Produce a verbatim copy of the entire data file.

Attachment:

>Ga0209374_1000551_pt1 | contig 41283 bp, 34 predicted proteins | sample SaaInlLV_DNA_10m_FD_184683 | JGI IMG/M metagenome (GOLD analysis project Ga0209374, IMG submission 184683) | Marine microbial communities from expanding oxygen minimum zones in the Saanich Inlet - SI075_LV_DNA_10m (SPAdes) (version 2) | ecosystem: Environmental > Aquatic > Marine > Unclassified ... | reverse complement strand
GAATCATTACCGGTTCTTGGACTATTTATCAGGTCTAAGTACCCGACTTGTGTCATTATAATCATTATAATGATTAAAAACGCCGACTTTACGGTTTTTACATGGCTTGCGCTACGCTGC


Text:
>Ga0209374_1000551_pt1 | contig 41283 bp, 34 predicted proteins | sample SaaInlLV_DNA_10m_FD_184683 | JGI IMG/M metagenome (GOLD analysis project Ga0209374, IMG submission 184683) | Marine microbial communities from expanding oxygen minimum zones in the Saanich Inlet - SI075_LV_DNA_10m (SPAdes) (version 2) | ecosystem: Environmental > Aquatic > Marine > Unclassified ... | reverse complement strand
GAATCATTACCGGTTCTTGGACTATTTATCAGGTCTAAGTACCCGACTTGTGTCATTATAATCATTATAATGATTAAAAACGCCGACTTTACGGTTTTTACATGGCTTGCGCTACGCTGC